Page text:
Last week I wrote a piece on why it isn't a good idea to just reboot Unix boxes when something goes wrong without first trying to determine why it went amiss. The post was predicated on my 20 years of wrangling Unix and Linux boxes. I thought it was an innocuous point, but it stirred up a hornet's nest.
From some of the feedback I received via email and in the ensuing massive Slashdot thread, you'd think that Unix admins reboot their boxes every morning during their first cup of coffee. Yes, I got positive comments from those who understood what I was saying. But there were plenty of others who seemed to think that rebooting is something best done early and often. (For the record, I couldn't give a rat's ass about uptime numbers -- that's completely unrelated.)
[ Paul Venezia has been on a tear, writing about when to reboot a Unix box and the nine traits of the veteran Unix admin. He was recently seen shaking his fist at the sky. | Also on InfoWorld: Read Paul Venezia's Deep Dive PDF on virtualization networking. ]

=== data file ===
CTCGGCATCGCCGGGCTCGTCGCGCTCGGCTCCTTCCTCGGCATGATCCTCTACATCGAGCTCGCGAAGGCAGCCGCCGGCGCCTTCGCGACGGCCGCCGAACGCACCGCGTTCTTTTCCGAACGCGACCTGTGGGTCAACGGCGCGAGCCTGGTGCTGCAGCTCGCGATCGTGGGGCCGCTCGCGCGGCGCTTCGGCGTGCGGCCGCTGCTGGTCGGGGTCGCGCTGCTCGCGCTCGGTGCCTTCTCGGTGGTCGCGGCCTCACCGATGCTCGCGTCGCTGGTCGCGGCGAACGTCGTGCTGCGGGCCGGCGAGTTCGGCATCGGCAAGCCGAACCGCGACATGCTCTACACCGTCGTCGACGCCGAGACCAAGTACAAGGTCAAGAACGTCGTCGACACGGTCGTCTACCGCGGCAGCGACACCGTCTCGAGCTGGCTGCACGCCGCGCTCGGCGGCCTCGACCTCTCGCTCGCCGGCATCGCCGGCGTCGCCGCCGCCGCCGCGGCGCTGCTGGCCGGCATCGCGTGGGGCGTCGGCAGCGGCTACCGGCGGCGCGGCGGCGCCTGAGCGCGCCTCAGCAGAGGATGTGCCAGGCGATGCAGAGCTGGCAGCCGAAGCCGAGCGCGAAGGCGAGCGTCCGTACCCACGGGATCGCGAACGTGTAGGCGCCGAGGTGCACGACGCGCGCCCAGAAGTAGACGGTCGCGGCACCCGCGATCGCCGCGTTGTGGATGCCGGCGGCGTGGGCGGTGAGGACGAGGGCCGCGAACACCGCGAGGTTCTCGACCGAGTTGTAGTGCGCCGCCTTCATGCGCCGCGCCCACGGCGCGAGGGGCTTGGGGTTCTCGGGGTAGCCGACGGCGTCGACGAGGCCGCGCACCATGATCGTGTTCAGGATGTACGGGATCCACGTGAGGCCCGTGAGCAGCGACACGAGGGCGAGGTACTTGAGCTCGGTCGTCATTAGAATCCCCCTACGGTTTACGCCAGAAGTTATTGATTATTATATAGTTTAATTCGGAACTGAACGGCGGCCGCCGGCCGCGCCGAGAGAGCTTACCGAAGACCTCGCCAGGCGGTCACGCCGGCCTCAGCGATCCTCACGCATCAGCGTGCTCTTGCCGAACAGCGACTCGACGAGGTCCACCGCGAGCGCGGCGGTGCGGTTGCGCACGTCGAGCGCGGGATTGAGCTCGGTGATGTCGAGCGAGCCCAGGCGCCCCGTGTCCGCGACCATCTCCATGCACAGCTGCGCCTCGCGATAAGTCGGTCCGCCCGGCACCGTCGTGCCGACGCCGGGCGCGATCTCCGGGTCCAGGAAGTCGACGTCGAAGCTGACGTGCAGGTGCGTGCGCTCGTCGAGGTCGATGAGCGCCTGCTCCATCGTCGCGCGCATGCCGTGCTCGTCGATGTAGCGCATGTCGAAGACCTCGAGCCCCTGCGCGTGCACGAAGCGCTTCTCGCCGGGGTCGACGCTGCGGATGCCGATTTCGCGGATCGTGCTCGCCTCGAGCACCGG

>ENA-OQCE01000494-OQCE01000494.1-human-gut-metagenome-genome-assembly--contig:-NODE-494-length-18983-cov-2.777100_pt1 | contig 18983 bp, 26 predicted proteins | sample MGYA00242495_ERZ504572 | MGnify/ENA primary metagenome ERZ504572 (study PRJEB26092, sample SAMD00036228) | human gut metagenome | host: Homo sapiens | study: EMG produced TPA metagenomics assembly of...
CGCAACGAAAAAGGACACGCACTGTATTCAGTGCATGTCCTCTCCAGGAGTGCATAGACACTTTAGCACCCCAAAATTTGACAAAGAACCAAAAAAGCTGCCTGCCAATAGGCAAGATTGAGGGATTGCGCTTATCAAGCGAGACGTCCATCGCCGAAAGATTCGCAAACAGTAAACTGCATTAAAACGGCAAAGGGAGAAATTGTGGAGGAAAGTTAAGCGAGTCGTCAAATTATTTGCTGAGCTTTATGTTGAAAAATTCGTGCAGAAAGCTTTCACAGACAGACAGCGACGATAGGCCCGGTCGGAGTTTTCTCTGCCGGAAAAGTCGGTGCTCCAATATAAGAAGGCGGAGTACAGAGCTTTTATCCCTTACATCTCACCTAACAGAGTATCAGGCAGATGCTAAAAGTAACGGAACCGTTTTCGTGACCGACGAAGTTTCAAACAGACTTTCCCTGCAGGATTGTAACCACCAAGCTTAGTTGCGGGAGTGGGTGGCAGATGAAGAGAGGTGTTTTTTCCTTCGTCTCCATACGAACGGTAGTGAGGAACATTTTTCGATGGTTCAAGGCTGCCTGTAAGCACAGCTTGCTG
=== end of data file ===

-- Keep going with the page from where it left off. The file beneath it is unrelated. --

I just don't get it. What the hell has gone wrong with system administration?
One of the more telling comments I received was the idea that since the advent of virtualization, there's no point in trying to fix anything anymore. If a weird error pops up, just redeploy the original template and toss the old VM on the scrap heap. Similar ideas revolved around re-imaging laptops and desktops rather than fixing the problem. OK. Full stop. A laptop or desktop is most certainly not a server, and servers should not be treated that way. But even that's not the full reality of the situation.
I'm starting to think that current server virtualization technologies are contributing to the decline of real server administration skills. Sure, you can redeploy a template in 10 minutes or so, but that's only a "solution" if you're talking about a stateless server that gets its data from elsewhere in the infrastructure and operates in a farm. You're not going to wantonly redeploy a database server just because something went slightly wrong somewhere, are you? Sure, it's possible to build structures to support that, but unless it's a massive infrastructure where there are dozens or hundreds of database servers, what's the point?